Colorado Pot Industry Threatened By Attorney’s Lawsuit

Colorado Pot Industry Threatened By Attorney’s Lawsuit

By Paul Gaita 06/12/14

A lawsuit filed by controversial attorney Rob Corry could possibly lead to the end of legal pot in Colorado.

Image: 
A thing of the past in CO? Shutterstock

A Colorado lawyer has filed a lawsuit to block the state from collecting tax payments from marijuana businesses in an attempt to keep them from incriminating themselves under federal law.

Attorney Rob Corry, a well-known and controversial figure in Colorado’s fight for marijuana legalization, filed a suit in the Denver District Court which claims that collecting taxes on pot businesses is a violation of the Fifth Amendment, which protects American citizens from self-incrimination. Corry contends that by paying taxes, marijuana growers, and retailers place themselves in violation of federal laws regarding the drug, which is still considered a Class 1 Substance by the Drug Enforcement Administration. The suit hinges on a strict interpretation of Article VI of the Constitution, also known as the “supremacy clause,” which allows federal law to trump any state or local legislation, even ones that conflict with the federal declaration.

Corry has stated that his reason for filing the suit was due to the high taxes levied by Colorado lawmakers against pot retailers. In doing so, Corry said that the state has not only effectively rendered the whole legalization effort moot, but also encourages black market sales for the drug. However, the suit also creates a situation in which businesses that refuse to pay their state taxes face the loss of their retail licenses.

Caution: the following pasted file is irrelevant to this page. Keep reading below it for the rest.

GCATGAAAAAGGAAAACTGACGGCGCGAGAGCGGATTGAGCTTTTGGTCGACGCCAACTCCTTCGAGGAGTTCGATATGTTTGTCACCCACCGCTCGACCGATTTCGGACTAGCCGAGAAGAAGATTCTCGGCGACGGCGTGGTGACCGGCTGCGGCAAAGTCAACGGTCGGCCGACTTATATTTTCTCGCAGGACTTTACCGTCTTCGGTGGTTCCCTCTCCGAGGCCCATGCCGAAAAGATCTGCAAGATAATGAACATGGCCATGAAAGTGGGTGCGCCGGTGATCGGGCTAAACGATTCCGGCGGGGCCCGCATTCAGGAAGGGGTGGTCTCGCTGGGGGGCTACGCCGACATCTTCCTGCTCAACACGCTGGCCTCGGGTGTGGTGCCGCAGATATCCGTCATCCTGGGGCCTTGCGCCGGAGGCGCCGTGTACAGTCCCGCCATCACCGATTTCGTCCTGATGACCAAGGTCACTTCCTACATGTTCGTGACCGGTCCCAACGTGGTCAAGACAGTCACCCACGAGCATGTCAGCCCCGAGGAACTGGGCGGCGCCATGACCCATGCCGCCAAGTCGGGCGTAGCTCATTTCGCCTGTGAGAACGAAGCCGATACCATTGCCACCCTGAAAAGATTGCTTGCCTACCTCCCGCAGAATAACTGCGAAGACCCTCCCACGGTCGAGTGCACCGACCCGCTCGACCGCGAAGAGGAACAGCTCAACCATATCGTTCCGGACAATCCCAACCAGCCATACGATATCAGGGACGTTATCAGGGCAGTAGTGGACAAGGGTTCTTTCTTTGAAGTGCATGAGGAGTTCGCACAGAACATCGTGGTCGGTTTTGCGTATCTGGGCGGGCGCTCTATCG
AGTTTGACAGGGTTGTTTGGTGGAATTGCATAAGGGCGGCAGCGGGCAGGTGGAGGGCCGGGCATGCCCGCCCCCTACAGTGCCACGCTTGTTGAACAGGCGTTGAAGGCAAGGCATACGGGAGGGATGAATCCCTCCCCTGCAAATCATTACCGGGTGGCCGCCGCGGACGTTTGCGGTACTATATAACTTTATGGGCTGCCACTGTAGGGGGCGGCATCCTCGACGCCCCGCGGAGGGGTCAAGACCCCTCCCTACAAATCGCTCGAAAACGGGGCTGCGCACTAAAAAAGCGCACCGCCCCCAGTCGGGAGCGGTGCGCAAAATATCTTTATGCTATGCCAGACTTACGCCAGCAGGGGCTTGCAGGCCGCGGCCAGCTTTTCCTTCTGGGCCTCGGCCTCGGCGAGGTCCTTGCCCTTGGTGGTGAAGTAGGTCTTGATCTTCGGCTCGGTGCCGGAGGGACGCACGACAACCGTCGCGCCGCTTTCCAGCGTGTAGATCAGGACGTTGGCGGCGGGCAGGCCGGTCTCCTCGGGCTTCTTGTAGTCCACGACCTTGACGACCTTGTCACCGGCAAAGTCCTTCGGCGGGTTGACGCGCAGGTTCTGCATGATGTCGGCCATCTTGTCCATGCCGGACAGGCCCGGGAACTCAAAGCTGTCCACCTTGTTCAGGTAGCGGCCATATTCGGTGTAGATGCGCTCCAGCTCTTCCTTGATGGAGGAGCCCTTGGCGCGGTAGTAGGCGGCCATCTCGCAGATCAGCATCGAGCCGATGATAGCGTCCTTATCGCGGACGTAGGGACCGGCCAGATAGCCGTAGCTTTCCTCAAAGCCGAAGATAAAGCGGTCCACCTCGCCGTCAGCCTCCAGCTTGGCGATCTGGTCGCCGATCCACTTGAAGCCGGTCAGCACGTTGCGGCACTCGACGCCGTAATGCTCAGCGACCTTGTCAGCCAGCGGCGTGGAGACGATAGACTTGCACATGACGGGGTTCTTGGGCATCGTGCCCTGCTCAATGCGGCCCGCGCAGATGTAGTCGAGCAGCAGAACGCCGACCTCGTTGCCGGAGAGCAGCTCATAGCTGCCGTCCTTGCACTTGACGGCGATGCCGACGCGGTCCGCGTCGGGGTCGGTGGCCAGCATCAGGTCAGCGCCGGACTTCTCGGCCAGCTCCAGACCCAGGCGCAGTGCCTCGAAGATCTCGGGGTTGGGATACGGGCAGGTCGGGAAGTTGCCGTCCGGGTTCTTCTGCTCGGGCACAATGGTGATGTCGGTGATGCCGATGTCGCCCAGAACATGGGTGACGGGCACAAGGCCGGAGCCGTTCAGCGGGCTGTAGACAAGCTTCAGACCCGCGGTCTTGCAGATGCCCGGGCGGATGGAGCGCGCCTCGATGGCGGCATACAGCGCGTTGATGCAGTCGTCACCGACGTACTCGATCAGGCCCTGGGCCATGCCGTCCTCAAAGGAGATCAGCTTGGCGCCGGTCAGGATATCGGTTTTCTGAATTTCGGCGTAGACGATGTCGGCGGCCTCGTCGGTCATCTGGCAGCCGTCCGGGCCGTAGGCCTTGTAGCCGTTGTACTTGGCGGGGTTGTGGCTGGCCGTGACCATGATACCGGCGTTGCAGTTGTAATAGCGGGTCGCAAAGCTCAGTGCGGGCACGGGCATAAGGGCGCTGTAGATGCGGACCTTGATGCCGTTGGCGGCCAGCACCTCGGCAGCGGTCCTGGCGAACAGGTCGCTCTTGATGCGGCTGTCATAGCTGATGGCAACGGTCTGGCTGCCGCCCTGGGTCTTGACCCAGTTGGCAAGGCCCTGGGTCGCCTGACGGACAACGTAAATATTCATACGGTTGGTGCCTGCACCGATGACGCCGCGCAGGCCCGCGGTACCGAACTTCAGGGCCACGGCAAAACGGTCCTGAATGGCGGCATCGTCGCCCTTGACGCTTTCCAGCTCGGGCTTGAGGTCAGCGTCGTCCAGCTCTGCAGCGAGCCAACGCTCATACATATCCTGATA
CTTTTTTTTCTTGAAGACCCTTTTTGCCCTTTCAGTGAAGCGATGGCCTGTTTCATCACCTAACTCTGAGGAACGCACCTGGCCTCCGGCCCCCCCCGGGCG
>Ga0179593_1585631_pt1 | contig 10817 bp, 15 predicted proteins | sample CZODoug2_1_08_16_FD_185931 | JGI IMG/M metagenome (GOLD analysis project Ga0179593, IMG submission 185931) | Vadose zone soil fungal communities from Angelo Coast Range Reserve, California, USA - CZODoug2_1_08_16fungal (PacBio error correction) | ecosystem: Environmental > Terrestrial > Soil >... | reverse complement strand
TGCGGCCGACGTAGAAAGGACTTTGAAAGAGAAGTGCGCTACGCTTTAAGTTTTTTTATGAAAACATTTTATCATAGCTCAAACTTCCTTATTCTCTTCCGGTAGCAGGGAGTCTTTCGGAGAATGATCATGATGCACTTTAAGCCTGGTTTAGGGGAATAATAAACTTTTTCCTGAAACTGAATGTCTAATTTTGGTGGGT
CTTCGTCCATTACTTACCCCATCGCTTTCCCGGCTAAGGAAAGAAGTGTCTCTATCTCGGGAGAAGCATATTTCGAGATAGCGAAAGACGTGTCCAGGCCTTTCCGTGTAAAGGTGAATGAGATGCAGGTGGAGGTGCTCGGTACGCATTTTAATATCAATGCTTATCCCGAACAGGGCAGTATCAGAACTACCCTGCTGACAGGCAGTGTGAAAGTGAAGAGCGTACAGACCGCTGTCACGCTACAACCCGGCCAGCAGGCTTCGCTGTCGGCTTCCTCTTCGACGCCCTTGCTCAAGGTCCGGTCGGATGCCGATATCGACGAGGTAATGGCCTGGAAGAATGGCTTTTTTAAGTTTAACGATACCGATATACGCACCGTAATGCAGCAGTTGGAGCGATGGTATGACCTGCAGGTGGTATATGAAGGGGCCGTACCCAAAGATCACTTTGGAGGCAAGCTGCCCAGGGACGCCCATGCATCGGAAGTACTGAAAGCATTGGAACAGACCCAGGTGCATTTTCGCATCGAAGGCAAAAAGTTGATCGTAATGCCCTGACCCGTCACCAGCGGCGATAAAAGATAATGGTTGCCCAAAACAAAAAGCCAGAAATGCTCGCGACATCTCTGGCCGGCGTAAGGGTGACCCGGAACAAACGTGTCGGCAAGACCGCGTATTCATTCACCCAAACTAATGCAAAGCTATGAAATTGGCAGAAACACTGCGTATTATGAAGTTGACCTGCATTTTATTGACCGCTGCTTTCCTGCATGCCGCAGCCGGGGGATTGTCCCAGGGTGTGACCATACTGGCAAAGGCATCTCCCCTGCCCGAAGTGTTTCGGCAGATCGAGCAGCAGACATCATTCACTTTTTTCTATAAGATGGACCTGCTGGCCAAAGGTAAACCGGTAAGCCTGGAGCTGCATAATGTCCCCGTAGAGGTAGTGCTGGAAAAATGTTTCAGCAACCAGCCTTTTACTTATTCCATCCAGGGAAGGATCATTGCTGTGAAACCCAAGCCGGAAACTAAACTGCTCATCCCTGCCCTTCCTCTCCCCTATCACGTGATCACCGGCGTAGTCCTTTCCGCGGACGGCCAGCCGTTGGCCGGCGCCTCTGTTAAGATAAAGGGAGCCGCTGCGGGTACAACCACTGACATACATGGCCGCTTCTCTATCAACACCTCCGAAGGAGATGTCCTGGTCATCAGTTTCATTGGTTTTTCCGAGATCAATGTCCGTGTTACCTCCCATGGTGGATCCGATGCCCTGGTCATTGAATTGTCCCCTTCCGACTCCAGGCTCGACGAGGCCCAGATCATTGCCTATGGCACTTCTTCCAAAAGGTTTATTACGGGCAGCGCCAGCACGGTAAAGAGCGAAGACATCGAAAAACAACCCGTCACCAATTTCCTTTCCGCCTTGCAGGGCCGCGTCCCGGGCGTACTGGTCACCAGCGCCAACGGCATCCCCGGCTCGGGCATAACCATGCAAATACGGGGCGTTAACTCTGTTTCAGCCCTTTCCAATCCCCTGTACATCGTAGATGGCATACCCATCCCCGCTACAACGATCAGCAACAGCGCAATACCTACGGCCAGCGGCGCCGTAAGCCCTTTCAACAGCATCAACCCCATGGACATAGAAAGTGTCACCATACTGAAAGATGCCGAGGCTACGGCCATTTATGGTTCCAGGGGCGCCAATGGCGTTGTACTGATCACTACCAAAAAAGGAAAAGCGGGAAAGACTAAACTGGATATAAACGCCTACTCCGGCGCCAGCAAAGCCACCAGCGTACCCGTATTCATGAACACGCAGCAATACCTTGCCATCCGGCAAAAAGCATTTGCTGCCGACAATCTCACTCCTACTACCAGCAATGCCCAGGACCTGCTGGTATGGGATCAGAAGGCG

The hardline interpretation of the supremacy clause could grant Colorado’s court system the right to strike down marijuana legalization, since it conflicts with federal rulings on the drug. Response from both the marijuana industry and Colorado lawmakers is divided between genuine concern over and outright dismissal of Corry’s claims.

Carolyn Tyler, a spokesperson for Colorado Attorney General John Suthers, labeled the suit as “bizarre and [lacking in] legal and logical consistency” while insisting that their office will “aggressively defend the state against any legal challenge.” The suit and resulting debate is not the first time that Corry has found himself at odds with law officials and even his own fellow pro-marijuana activists. He was arrested for smoking pot outside of a Colorado Rockies game in 2013, and made headlines earlier that same year by handing out joints to attendees at a pot taxation rally.